(This book cannot be returned.)
It is often assumed that a revelation must be new and innovative, and that the point of a new sacred text must be to revitalize the heritage. Yet, in the Tibetan Nyingma Treasure Revelatory tradition, the ongoing vitality of textual production often has more to do with the fresh blessings rather than altogether novel content. This book is the first to analyse precise continuities and changes in comparing the new and the old, considering examples of the creation and development of tantric revelations, including further reworkings in subsequent generations. In doing so, the focus enlarges to encompass materials from the broader religious heritage, as well as from specific lineages of related visionary lamas. By identifying such exact linkages and departures, it is possible to answer questions both of how and why developments may occur, not limiting the purview merely to the individual stories of the virtuoso lamas producing the books, but looking also to the tantric communities of which they are a part.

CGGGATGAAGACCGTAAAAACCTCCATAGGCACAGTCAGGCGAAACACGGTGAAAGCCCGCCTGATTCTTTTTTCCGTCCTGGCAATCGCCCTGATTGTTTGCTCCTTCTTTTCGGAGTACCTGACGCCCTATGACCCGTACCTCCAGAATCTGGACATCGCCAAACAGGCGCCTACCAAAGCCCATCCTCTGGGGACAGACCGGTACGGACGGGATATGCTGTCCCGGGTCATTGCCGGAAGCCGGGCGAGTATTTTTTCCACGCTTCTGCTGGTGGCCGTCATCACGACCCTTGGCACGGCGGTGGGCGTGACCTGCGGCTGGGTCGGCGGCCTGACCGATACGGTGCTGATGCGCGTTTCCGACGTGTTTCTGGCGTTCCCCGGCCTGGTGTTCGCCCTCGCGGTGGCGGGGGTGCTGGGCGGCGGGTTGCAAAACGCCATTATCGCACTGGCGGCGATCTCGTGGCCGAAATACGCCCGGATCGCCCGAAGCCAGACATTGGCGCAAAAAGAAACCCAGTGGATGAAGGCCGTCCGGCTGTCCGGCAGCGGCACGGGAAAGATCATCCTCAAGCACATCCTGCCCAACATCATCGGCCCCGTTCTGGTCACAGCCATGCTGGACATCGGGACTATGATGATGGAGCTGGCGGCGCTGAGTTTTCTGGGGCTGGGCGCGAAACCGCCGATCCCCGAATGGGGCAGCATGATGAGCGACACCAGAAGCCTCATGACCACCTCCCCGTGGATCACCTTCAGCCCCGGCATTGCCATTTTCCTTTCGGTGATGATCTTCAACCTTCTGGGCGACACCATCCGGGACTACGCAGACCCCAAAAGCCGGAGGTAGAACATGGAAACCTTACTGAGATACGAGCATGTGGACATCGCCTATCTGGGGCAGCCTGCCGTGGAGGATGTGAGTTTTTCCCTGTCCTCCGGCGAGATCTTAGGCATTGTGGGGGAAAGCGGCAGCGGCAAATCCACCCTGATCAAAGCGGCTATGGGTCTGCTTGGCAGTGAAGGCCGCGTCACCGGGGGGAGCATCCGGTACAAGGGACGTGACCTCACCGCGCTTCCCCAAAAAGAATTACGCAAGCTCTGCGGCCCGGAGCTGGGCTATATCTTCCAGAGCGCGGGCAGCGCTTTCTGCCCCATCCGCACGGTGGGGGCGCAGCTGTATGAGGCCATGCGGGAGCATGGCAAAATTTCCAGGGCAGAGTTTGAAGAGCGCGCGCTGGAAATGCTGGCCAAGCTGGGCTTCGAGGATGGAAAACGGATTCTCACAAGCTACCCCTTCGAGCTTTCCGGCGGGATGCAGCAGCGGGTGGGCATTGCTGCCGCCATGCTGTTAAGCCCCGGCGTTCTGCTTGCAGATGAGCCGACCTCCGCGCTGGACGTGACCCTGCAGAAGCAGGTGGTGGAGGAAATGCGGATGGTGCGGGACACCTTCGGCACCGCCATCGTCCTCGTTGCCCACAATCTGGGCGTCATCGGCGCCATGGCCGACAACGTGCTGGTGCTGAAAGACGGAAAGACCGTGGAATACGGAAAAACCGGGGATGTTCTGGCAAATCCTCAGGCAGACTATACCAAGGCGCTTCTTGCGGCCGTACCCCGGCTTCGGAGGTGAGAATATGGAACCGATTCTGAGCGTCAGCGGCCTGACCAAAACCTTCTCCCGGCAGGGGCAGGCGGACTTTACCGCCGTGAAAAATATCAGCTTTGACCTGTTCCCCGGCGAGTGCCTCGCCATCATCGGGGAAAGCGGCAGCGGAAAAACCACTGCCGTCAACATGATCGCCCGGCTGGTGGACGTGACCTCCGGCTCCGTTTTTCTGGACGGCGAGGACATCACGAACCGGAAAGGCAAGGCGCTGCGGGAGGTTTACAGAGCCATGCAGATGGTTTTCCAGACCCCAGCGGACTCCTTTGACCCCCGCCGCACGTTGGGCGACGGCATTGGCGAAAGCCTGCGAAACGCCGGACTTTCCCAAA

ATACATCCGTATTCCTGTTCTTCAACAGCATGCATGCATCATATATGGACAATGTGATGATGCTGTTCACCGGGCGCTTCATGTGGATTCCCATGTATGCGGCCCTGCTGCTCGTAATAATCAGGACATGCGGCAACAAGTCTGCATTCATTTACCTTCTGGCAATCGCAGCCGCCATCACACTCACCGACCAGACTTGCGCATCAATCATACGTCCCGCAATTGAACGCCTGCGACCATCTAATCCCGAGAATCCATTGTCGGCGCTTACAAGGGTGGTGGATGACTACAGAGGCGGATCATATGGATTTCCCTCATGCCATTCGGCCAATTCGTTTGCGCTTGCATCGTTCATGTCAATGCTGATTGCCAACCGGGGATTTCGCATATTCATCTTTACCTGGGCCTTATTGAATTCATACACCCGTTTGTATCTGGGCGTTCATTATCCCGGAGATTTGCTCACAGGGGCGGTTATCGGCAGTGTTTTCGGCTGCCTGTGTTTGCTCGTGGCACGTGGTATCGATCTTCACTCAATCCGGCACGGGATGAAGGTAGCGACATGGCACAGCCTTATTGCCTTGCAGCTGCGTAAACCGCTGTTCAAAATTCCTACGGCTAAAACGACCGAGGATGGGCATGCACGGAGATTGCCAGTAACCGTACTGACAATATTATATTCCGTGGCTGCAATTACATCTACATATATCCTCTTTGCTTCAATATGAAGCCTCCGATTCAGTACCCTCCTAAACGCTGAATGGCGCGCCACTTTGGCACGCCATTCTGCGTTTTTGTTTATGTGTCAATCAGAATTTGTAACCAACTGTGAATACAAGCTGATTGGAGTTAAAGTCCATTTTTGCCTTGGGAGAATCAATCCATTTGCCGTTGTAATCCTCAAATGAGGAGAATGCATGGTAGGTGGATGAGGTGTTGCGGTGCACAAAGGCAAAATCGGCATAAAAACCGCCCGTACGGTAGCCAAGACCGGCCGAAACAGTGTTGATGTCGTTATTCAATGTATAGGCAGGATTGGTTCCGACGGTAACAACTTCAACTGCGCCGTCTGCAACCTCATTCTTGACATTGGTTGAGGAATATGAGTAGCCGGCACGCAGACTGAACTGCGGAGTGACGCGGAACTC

The case studies in the book stem from the prolific writings of the famous twentieth-century scholar-lama Dudjom Jigdral Yeshe Dorje Rinpoche, who contributed to numerous revelatory traditions of the past, as well as producing his own revelations. They concern a single tantric deity, Vajrakīlaya, the most popular Nyingma deity, whose tantras and ritual practices stem from the earliest formulations of Tibetan tantric Buddhism, and who is closely connected with the culture heros and founding fathers of the Nyingmapa. This particular focus gives us the opportunity to discover patterns in the creation of new tantric texts which have significance beyond the specific examples.
About the Author
Cathy Cantwell is Associate Faculty Member in the Faculty of Oriental Studies at Oxford University. Robert Mayer is University Research Lecturer in the Faculty of Oriental Studies at Oxford University.